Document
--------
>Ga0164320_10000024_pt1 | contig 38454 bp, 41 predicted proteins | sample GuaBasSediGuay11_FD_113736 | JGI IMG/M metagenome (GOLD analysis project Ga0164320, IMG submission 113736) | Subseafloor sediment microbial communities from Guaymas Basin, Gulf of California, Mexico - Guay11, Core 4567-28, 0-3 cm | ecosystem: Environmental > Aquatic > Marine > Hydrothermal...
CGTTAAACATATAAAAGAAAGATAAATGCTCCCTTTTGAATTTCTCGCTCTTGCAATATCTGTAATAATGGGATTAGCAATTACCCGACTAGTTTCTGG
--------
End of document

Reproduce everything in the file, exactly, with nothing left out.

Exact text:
>Ga0164320_10000024_pt1 | contig 38454 bp, 41 predicted proteins | sample GuaBasSediGuay11_FD_113736 | JGI IMG/M metagenome (GOLD analysis project Ga0164320, IMG submission 113736) | Subseafloor sediment microbial communities from Guaymas Basin, Gulf of California, Mexico - Guay11, Core 4567-28, 0-3 cm | ecosystem: Environmental > Aquatic > Marine > Hydrothermal...
CGTTAAACATATAAAAGAAAGATAAATGCTCCCTTTTGAATTTCTCGCTCTTGCAATATCTGTAATAATGGGATTAGCAATTACCCGACTAGTTTCTGG